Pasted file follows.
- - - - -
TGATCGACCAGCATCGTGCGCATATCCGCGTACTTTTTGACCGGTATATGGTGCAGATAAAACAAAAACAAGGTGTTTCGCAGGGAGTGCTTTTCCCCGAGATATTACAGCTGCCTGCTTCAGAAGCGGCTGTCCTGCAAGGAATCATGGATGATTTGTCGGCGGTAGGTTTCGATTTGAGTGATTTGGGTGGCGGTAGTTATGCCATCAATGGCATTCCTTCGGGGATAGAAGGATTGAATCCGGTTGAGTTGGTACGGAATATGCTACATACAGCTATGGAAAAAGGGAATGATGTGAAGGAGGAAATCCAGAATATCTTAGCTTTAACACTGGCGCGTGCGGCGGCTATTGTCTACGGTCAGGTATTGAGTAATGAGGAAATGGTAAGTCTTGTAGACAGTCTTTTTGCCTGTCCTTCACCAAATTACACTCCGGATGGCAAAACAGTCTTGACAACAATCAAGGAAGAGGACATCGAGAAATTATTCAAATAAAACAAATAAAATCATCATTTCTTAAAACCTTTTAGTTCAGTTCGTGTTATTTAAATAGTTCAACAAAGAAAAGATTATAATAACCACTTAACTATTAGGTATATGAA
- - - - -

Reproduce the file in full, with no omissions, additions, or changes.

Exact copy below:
TGATCGACCAGCATCGTGCGCATATCCGCGTACTTTTTGACCGGTATATGGTGCAGATAAAACAAAAACAAGGTGTTTCGCAGGGAGTGCTTTTCCCCGAGATATTACAGCTGCCTGCTTCAGAAGCGGCTGTCCTGCAAGGAATCATGGATGATTTGTCGGCGGTAGGTTTCGATTTGAGTGATTTGGGTGGCGGTAGTTATGCCATCAATGGCATTCCTTCGGGGATAGAAGGATTGAATCCGGTTGAGTTGGTACGGAATATGCTACATACAGCTATGGAAAAAGGGAATGATGTGAAGGAGGAAATCCAGAATATCTTAGCTTTAACACTGGCGCGTGCGGCGGCTATTGTCTACGGTCAGGTATTGAGTAATGAGGAAATGGTAAGTCTTGTAGACAGTCTTTTTGCCTGTCCTTCACCAAATTACACTCCGGATGGCAAAACAGTCTTGACAACAATCAAGGAAGAGGACATCGAGAAATTATTCAAATAAAACAAATAAAATCATCATTTCTTAAAACCTTTTAGTTCAGTTCGTGTTATTTAAATAGTTCAACAAAGAAAAGATTATAATAACCACTTAACTATTAGGTATATGAA